Japan stumbled out of recession in the final quarter of 2014, growing at an annualised rate of 2.2 per cent following steep falls in output recorded in the middle of last year, new figures show.
Although weaker than the 3.7 per cent growth that some financial analysts had expected, the positive figure still sent Japanese shares higher, with the Nikkei gaining 0.5 per cent to close at its highest since 2007.
Yet analysts said the jury was out on whether Prime Minister Shinzo Abe’s monetary and fiscal stimulus programme, known as “Abenomics” and designed to haul the country out of its two decades of deflationary stagnation, was back on track.
The official figures showed there was a modest rebound in household consumption in the quarter, a rise of 0.2 per cent. The measure had plunged by 5.2 per cent in the second three months of the year following the introduction of a higher sales tax by Mr Abe’s government. Capital investment remained disappointing, growing by 0.1 per cent in the quarter rather than the 1 per cent expected.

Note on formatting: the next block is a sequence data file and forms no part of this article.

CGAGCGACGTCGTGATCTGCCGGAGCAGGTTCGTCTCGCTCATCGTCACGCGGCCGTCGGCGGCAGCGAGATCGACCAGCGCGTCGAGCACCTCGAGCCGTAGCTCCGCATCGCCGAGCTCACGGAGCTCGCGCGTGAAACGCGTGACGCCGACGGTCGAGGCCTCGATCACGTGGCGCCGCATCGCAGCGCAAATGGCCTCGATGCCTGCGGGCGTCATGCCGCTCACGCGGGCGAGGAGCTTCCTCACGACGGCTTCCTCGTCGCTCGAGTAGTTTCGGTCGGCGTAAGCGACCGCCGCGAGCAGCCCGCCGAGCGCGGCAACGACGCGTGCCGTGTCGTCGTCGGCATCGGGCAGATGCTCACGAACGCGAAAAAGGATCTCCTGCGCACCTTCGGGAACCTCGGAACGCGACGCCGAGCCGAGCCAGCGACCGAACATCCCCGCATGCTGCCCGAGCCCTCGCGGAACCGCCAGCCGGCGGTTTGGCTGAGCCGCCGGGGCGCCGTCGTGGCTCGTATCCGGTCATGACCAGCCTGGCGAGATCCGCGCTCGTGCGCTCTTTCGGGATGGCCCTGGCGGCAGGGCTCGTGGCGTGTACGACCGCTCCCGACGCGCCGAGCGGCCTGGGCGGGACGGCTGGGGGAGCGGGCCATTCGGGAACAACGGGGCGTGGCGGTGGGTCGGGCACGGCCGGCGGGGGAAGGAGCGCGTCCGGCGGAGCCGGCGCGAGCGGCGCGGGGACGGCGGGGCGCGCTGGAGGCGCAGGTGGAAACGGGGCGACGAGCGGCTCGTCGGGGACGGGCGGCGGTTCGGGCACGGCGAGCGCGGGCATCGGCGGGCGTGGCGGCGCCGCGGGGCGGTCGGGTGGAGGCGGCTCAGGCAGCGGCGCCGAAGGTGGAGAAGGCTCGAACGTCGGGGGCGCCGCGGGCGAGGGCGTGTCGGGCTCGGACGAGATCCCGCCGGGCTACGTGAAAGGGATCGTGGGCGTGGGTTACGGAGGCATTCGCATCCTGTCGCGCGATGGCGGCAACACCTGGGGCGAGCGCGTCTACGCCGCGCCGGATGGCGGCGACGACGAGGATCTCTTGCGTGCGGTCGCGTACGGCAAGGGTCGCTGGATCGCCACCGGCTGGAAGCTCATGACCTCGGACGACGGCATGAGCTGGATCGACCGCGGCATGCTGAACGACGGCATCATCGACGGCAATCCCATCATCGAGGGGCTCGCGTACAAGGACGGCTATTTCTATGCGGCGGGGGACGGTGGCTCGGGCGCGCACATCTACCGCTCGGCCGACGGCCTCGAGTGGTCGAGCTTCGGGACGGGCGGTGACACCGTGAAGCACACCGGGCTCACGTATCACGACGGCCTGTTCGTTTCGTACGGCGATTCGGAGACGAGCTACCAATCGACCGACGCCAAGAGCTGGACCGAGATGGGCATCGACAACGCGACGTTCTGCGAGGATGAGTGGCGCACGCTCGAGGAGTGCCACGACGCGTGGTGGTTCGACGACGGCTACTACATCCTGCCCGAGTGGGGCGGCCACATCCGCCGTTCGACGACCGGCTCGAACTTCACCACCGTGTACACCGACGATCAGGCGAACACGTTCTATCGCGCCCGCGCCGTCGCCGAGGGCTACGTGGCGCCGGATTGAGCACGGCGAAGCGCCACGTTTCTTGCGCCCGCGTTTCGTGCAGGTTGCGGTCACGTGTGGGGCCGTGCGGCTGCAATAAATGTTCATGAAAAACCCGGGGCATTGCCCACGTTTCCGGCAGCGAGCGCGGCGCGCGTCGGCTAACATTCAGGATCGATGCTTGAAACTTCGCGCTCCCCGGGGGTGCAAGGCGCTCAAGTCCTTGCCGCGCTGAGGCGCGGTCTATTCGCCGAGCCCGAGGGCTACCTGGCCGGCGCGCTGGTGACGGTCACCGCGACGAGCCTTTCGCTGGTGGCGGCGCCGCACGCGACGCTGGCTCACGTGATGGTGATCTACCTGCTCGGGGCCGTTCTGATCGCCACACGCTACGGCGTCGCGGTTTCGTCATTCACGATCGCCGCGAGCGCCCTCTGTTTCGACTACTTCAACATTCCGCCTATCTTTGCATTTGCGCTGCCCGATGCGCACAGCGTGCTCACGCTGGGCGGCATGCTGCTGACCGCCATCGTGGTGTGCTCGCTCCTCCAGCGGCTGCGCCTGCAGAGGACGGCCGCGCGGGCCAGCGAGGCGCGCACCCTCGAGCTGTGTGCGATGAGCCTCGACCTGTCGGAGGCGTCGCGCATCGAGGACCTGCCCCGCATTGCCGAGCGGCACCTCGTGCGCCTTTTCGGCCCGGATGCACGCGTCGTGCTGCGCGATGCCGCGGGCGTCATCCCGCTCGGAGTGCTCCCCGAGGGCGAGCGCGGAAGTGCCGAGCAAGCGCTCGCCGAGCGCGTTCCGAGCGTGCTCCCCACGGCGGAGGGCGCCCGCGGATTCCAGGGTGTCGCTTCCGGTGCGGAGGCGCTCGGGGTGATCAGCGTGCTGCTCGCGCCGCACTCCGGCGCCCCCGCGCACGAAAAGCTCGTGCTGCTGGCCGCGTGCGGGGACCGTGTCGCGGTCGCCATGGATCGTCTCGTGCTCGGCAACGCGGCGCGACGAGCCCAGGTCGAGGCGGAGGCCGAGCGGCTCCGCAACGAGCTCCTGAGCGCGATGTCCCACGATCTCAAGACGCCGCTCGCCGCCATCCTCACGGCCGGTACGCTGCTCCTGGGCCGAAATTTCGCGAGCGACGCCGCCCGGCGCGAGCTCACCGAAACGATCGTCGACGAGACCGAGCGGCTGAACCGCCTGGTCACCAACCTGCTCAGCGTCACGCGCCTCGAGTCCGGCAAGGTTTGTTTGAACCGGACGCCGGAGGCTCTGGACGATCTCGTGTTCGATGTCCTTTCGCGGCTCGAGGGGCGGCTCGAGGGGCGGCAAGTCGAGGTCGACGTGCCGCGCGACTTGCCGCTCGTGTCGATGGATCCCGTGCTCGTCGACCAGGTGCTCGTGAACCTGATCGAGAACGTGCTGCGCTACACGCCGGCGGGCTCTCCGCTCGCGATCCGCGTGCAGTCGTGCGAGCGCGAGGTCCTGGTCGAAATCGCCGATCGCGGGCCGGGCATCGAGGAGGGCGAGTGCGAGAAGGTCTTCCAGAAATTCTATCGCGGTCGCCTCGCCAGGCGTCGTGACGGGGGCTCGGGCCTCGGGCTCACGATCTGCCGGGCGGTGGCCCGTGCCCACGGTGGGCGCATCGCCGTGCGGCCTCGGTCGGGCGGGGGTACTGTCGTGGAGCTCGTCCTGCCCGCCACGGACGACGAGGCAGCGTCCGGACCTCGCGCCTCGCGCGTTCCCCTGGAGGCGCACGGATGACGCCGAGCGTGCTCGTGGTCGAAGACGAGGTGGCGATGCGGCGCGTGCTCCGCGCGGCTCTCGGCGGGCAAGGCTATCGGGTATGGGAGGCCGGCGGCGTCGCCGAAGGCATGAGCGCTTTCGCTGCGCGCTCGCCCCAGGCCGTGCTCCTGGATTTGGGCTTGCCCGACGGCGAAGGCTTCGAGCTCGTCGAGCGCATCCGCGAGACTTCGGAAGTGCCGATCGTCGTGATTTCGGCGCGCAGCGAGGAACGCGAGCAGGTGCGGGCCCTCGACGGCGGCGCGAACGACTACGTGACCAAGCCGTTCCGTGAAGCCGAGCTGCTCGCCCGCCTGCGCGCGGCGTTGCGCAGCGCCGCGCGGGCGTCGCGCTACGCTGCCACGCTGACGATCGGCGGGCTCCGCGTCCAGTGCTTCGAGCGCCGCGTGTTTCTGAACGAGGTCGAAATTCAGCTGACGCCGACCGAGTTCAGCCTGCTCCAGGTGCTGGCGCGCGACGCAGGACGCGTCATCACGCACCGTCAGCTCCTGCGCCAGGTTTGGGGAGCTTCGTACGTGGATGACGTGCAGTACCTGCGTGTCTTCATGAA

The biggest improvement was in exports, which grew 2.7 per cent in the quarter, accelerating from 1.5 per cent growth in the three months to September. Net trade accounted for half of the overall GDP expansion.
Ben Knight of Warwick Business School said: “The main driver is exports and for this to continue into 2015 the yen must remain weak and the global economy must continue to grow. Lower oil prices helps here, but the IMF has already issued warnings about worldwide prospects in 2015, so the future success of Abenomics is far from certain.”
For 2014 as a whole Japanese GDP was flat, following the 1.6 per cent growth in 2013. Marcel Thieliant of Capital Economics said growth in 2015 was likely to fall flat too in the absence of more Japanese government bond purchases. Quantitative easing by the Bank of Japan now equals 60 per cent of GDP.
“We still believe that the Bank will announce more easing at the late-April meeting,” he said.Reuse content